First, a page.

It takes a "quality mind-set" to produce high-quality milk on a consistent basis. But, pride in the product and regulatory influence can only go so far in motivating producers to do a better job. Basically, it comes down to economics.
The economics involve premiums for higher-quality milk. From my own personal experience, I have seen a correlation between processors who pay high premiums and producers who consistently deliver higher-quality milk as a result. In fact, the "value" message sent by whomever purchases the milk carries more influence than the time that I spend working with producers to improve milk quality.
As I travel the country, I am hearing more about milk quality premiums being offered. These programs are almost as varied as the number of processors offering them. As is the case with employee incentive programs, it is important to evaluate the potential impact of these programs. In many instances, the effect is not nearly as dramatic as we would like. In some cases, the consequences may actually be negative.
In reviewing different programs, the following points become apparent:
- Pay enough
One of the most frequent comments I hear is that the premium offered is not enough to influence a management change. This is a valid concern. Milk quality has a considerable impact on cheese yield, shelf life of fluid milk, quality of yogurt, and so on. And, no processor wants to produce a product that fails to meet consumer expectations.
- Change carries a cost
Consideration must be given to the "on-farm" cost associated with improved quality. In order for a quality premium to be meaningful, it must offset the cost required of a producer to make the needed management changes.
While I don't have a favorite dollar amount, I do think that premiums of just 10 to 15-cents per hundredweight are way too low. From the producer standpoint, it doesn't help offset the cost of management changes, and it doesn't reflect the economic impact that higher quality has at the processor level.
- Premiums vs. penalties
Most of the programs that I consider effective use a combination of premiums and penalties. But, penalties should not become a detriment to on-farm progress. Some programs take away premiums when things go wrong, which sometimes leaves no incentive for the remainder of the period in question. On the other hand, I have seen a program where any penalties assessed were made available to the producer to pay for the development and implementation of a milk-quality plan.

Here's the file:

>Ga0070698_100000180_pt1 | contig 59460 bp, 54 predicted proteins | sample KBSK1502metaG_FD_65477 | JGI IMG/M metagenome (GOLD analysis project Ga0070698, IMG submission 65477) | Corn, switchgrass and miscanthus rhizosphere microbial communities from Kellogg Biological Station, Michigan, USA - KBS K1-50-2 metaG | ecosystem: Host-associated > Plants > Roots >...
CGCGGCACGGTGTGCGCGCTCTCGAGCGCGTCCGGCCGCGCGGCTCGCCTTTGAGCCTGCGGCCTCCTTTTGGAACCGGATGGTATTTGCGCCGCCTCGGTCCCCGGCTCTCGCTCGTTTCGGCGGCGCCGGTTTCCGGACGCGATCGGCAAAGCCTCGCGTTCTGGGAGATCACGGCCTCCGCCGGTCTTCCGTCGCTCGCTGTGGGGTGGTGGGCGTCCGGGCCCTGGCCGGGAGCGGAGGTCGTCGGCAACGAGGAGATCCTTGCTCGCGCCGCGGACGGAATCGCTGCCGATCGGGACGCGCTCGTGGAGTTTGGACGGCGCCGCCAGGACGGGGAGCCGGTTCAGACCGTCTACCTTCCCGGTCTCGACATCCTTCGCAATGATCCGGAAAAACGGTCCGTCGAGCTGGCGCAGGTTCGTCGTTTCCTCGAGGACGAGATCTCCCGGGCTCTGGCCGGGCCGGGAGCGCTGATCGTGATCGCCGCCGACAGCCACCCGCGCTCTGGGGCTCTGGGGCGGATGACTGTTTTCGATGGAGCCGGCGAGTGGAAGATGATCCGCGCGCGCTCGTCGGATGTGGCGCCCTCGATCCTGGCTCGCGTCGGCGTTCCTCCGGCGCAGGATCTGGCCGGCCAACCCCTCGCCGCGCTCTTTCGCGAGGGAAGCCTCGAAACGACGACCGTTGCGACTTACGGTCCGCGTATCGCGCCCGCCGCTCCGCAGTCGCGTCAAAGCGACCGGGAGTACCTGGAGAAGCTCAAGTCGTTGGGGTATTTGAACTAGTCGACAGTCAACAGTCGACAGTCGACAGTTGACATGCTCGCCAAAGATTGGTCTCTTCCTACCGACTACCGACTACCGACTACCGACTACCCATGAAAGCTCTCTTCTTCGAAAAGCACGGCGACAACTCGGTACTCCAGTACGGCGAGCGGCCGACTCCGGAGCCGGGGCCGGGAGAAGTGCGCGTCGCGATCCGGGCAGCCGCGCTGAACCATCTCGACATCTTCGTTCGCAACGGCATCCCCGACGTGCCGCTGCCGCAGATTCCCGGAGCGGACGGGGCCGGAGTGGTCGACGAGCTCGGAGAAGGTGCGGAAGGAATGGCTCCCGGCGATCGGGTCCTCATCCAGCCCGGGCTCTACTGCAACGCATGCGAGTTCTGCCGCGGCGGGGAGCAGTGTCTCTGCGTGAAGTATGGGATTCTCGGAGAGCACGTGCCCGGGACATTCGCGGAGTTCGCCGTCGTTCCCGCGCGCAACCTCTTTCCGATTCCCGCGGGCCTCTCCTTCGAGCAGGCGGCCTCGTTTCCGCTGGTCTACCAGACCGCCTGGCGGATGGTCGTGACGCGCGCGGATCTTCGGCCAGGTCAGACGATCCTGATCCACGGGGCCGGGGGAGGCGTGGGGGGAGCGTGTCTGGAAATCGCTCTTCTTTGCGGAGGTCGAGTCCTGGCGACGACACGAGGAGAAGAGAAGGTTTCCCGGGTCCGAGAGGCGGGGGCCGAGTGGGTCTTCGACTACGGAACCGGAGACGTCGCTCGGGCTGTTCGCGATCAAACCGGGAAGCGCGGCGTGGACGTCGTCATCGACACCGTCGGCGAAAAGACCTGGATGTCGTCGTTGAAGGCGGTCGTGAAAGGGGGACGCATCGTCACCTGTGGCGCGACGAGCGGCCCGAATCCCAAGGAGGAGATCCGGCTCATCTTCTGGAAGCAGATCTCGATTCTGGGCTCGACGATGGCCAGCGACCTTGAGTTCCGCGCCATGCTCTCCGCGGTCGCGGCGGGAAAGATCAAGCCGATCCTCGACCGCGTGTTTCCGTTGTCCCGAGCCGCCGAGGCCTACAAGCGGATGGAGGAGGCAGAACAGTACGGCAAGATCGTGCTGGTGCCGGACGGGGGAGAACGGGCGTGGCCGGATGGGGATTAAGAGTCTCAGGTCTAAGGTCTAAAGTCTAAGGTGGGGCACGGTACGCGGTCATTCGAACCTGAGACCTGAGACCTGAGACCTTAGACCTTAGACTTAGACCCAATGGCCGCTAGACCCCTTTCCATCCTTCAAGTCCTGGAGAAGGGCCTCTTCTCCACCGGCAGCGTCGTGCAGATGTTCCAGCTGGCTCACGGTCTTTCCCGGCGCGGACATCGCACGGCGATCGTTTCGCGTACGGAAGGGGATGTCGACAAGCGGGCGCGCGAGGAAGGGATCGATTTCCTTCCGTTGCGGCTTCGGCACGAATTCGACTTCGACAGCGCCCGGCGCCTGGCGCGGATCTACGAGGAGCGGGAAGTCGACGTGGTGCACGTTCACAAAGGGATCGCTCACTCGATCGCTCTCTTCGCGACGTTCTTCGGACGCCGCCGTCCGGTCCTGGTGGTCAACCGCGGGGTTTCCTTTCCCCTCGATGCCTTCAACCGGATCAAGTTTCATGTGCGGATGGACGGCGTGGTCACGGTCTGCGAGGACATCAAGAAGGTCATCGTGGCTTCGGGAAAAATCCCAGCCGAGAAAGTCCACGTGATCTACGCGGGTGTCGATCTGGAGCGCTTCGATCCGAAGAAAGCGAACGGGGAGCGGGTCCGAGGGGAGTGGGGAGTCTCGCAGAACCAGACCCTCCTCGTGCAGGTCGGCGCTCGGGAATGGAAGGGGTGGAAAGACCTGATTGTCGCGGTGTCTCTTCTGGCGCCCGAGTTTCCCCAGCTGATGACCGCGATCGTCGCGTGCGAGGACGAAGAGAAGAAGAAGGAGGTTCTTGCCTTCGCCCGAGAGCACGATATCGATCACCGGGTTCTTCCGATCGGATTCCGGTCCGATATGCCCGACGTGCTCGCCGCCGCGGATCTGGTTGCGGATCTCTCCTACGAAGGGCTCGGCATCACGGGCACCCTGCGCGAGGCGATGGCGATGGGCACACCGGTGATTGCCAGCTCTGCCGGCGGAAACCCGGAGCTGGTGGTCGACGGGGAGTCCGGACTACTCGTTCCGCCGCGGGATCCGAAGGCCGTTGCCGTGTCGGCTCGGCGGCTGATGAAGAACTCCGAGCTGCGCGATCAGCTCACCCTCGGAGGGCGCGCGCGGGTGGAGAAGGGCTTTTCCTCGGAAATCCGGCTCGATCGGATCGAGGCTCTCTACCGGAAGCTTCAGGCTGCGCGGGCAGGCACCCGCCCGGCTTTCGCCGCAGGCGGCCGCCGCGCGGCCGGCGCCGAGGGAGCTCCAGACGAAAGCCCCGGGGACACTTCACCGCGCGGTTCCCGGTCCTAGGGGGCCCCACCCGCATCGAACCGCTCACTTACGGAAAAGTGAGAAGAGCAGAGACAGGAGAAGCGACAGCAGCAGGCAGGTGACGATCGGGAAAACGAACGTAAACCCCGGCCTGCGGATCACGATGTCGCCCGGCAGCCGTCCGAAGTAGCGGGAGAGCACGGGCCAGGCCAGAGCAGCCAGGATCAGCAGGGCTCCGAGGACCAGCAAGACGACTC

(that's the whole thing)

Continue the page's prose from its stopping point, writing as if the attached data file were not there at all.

- Use test results carefully
When developing a premium program, processors must give careful consideration to the types of tests used to determine milk quality, how rapidly the test results are reported, and the quality of field support. If problems exist in one of these areas, the quality program could become the source of contention over time rather than a constructive motivator.
If your co-op or milk processor doesn't offer quality premiums, clip this column and show it to the co-op officials. Perhaps it will serve as a starting point for discussion and constructive change.
Mark Wustenberg is a veterinarian in Bay City, Ore., and operates Kilchis Dairy Herd Services with his wife, Judy.
Example milk quality program
Tillamook County Creamery Association, Tillamook, Ore., has paid premiums for quality milk for a number of years. Since starting the program, it has seen the average somatic cell count of all producers drop from just over 400,000 to just under 200,000. The program has two parts - premiums paid for raw milk quality, and premiums paid for low somatic cell counts. Monthly averages are used to determine all quality payments. Penalties for substandard and inferior grade milk are only assessed on the shipment that violates the standards. The somatic cell portion of the program is outlined at right.